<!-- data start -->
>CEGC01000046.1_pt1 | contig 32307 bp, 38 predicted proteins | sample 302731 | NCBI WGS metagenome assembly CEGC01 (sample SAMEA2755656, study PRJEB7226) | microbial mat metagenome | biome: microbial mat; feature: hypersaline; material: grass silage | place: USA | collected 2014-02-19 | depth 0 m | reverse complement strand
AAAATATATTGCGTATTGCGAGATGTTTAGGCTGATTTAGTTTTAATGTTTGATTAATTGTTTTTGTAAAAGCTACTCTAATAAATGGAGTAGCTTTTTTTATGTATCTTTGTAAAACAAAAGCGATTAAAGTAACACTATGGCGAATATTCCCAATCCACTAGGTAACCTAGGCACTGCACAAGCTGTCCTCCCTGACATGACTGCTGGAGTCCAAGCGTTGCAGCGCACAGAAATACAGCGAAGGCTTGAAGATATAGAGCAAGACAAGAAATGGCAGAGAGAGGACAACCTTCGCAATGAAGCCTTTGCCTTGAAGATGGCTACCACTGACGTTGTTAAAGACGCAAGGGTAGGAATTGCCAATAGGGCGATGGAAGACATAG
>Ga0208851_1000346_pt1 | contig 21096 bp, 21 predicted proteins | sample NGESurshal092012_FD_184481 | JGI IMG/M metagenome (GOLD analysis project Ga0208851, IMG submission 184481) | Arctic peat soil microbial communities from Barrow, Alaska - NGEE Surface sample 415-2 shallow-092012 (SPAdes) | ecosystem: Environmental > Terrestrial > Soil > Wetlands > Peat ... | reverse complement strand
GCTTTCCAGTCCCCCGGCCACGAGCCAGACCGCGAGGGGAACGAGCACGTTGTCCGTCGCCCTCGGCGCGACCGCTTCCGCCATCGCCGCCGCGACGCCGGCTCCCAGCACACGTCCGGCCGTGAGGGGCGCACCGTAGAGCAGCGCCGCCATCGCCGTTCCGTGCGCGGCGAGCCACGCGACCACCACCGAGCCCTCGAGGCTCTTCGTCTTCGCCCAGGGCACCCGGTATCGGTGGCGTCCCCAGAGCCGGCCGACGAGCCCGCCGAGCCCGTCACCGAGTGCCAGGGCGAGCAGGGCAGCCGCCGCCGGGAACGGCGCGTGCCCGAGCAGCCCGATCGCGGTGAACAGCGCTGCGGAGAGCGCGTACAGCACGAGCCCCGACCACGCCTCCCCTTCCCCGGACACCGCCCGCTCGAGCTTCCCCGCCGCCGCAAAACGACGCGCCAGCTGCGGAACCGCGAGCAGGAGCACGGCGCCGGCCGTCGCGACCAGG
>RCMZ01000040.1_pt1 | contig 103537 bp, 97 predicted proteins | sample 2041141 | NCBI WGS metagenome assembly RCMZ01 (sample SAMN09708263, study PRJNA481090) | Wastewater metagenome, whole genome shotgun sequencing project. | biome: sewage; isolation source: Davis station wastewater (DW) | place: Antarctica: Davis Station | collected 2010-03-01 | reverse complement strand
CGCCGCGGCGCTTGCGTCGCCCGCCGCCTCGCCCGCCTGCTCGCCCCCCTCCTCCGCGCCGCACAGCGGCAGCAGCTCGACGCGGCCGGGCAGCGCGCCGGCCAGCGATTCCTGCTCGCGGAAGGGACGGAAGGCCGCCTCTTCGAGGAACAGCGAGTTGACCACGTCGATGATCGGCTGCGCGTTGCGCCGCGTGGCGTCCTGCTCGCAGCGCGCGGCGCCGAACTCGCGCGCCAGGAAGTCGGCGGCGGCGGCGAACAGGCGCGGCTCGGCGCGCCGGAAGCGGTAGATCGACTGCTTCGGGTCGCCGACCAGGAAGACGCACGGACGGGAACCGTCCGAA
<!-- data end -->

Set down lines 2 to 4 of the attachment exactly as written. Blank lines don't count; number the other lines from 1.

AAAATATATTGCGTATTGCGAGATGTTTAGGCTGATTTAGTTTTAATGTTTGATTAATTGTTTTTGTAAAAGCTACTCTAATAAATGGAGTAGCTTTTTTTATGTATCTTTGTAAAACAAAAGCGATTAAAGTAACACTATGGCGAATATTCCCAATCCACTAGGTAACCTAGGCACTGCACAAGCTGTCCTCCCTGACATGACTGCTGGAGTCCAAGCGTTGCAGCGCACAGAAATACAGCGAAGGCTTGAAGATATAGAGCAAGACAAGAAATGGCAGAGAGAGGACAACCTTCGCAATGAAGCCTTTGCCTTGAAGATGGCTACCACTGACGTTGTTAAAGACGCAAGGGTAGGAATTGCCAATAGGGCGATGGAAGACATAG
>Ga0208851_1000346_pt1 | contig 21096 bp, 21 predicted proteins | sample NGESurshal092012_FD_184481 | JGI IMG/M metagenome (GOLD analysis project Ga0208851, IMG submission 184481) | Arctic peat soil microbial communities from Barrow, Alaska - NGEE Surface sample 415-2 shallow-092012 (SPAdes) | ecosystem: Environmental > Terrestrial > Soil > Wetlands > Peat ... | reverse complement strand
GCTTTCCAGTCCCCCGGCCACGAGCCAGACCGCGAGGGGAACGAGCACGTTGTCCGTCGCCCTCGGCGCGACCGCTTCCGCCATCGCCGCCGCGACGCCGGCTCCCAGCACACGTCCGGCCGTGAGGGGCGCACCGTAGAGCAGCGCCGCCATCGCCGTTCCGTGCGCGGCGAGCCACGCGACCACCACCGAGCCCTCGAGGCTCTTCGTCTTCGCCCAGGGCACCCGGTATCGGTGGCGTCCCCAGAGCCGGCCGACGAGCCCGCCGAGCCCGTCACCGAGTGCCAGGGCGAGCAGGGCAGCCGCCGCCGGGAACGGCGCGTGCCCGAGCAGCCCGATCGCGGTGAACAGCGCTGCGGAGAGCGCGTACAGCACGAGCCCCGACCACGCCTCCCCTTCCCCGGACACCGCCCGCTCGAGCTTCCCCGCCGCCGCAAAACGACGCGCCAGCTGCGGAACCGCGAGCAGGAGCACGGCGCCGGCCGTCGCGACCAGG